Adam Christianson, M.A. in Sociology at Carleton University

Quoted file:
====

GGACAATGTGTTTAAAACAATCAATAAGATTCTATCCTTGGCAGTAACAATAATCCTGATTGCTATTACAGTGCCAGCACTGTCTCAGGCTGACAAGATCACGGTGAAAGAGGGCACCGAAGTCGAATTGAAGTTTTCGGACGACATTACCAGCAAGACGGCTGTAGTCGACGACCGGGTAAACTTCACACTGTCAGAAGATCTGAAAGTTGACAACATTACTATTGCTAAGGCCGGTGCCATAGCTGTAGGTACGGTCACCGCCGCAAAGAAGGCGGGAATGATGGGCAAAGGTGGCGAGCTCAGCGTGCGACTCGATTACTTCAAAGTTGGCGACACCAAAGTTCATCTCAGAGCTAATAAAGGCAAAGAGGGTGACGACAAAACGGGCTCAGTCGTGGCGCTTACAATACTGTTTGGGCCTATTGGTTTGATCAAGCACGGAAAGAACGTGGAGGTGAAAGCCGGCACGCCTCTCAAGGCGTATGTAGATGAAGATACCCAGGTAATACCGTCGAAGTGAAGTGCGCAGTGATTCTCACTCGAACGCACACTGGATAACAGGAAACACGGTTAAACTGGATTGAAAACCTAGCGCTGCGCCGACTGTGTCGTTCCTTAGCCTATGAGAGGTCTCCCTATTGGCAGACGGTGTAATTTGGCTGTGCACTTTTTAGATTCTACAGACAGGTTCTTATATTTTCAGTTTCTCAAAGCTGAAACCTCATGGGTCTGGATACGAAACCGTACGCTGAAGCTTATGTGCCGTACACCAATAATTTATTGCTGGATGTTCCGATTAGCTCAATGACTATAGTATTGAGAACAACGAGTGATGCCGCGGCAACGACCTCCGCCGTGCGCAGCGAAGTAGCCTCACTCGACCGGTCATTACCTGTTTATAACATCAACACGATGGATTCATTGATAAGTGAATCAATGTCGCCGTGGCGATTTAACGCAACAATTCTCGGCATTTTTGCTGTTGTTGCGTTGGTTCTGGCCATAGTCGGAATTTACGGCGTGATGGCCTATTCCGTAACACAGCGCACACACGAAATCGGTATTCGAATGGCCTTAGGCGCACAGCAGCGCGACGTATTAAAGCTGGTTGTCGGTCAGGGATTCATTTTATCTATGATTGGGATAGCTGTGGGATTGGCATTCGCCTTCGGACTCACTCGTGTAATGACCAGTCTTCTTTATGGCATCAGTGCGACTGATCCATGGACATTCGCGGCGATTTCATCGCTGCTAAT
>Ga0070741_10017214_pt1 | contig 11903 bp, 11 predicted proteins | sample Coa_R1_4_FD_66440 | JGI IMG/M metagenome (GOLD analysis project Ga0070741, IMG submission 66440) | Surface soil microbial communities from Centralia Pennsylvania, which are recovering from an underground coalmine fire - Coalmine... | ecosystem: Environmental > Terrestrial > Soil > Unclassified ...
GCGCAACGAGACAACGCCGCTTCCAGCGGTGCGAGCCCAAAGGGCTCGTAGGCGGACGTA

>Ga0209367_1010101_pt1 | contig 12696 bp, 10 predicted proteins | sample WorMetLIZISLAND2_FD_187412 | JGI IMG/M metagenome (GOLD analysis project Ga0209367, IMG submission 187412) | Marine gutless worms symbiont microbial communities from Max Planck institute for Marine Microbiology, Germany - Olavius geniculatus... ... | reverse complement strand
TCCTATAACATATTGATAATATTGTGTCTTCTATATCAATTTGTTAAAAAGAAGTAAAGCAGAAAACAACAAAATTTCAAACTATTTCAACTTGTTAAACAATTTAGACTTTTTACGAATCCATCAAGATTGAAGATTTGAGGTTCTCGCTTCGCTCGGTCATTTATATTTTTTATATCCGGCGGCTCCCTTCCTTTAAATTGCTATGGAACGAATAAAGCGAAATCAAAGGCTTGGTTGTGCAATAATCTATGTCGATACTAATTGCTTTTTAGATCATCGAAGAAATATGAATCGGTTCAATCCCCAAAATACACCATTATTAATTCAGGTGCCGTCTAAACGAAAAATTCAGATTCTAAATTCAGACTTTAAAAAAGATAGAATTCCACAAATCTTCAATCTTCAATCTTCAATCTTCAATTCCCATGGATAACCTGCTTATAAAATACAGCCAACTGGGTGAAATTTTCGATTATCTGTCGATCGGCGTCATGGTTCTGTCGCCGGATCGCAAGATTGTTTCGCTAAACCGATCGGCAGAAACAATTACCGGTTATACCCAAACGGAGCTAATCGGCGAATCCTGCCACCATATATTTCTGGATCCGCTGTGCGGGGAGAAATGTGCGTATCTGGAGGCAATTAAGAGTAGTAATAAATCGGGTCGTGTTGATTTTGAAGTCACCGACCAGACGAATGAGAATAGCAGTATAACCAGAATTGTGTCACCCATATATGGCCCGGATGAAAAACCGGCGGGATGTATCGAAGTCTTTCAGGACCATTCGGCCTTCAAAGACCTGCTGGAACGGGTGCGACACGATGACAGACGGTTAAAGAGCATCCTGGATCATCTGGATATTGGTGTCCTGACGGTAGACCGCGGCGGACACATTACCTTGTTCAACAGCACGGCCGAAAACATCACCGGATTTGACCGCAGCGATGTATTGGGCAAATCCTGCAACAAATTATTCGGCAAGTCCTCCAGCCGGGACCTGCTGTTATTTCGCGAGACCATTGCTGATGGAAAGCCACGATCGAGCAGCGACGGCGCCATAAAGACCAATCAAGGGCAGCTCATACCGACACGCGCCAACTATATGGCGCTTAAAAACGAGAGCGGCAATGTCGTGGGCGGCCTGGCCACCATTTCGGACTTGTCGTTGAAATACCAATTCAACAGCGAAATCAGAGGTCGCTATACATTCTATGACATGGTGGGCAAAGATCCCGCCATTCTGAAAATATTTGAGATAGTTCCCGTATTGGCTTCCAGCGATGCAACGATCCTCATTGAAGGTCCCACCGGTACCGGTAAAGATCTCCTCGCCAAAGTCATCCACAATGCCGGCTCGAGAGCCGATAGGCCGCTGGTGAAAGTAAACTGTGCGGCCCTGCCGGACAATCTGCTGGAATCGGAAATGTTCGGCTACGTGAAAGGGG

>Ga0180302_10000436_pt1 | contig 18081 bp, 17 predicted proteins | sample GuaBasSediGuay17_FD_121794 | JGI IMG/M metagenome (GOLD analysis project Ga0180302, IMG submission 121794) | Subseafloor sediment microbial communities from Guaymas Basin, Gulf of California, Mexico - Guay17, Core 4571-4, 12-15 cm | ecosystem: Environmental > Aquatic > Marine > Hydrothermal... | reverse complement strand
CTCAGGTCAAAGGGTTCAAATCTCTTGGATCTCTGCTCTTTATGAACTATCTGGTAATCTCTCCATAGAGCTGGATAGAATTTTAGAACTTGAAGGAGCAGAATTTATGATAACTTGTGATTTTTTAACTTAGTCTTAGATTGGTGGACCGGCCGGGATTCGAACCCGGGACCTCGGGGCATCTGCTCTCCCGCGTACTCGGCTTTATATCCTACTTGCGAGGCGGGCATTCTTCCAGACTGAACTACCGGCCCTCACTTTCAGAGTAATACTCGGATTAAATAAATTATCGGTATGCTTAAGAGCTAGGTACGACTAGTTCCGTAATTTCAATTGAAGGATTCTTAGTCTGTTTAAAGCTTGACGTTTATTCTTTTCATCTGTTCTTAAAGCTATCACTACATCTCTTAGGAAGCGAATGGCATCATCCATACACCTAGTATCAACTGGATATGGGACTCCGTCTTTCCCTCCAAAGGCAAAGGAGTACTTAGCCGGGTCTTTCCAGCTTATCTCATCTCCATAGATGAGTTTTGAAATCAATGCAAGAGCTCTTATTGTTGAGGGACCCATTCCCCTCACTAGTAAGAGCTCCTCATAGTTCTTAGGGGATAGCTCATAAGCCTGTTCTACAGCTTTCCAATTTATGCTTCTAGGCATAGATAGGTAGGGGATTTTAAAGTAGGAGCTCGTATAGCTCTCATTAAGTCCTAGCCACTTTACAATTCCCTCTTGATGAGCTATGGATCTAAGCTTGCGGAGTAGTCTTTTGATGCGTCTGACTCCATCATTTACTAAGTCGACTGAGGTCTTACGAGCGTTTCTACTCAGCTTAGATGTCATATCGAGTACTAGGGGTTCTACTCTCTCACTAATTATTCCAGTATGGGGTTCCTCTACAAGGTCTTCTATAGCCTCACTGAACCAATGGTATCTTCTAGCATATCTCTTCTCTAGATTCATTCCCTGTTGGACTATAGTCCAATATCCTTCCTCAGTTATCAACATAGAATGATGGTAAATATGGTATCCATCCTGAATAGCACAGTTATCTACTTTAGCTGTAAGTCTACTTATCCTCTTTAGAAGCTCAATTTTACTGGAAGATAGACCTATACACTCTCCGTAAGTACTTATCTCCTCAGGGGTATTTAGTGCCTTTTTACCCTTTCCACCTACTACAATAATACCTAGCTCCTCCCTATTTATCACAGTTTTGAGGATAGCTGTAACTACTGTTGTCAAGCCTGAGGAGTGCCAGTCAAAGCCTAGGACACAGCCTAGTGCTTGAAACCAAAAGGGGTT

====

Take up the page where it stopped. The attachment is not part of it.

Pre-exposure prophylaxis or “PrEP,” is a cluster of methods that keep HIV-negative persons from contracting the virus. PrEP allows members of “high risk” communities an effective form of immunity against the virus. Though highly effective, PrEP is in conflict with established safer-sex practices. I contrast the accounts of PrEP users and non-users, discussing how HIV-risk, safer sex and condom use are shifting as a result of this novel prophylactic. I examine the recurring notion of “slipping-up” and discuss how PrEP interferes with notions of responsibility, intimacy and contagion. Despite a shared optimism for PrEP, the uneven take-up of PrEP is leading to divergent perspectives on HIV-risk, sexual responsibility and desirability, where notions of what constitutes a mistake or dangerous sexual act is no longer shared between men who have sex with men (MSM). Both users and non-users express a fear of accidentally slipping up, a notion that is connected to the legacy of AIDS as a gay disease deep-seeded in the history of the HIV epidemic and the day to day lives of MSM. Resistance to PrEP and optimism for PrEP lies in how the drug conflicts with these taken for granted attitudes, traditions and norms. This project underscores the importance of the role of everyday technologies in underpinning the social and political perspective of divergent yet similar groups.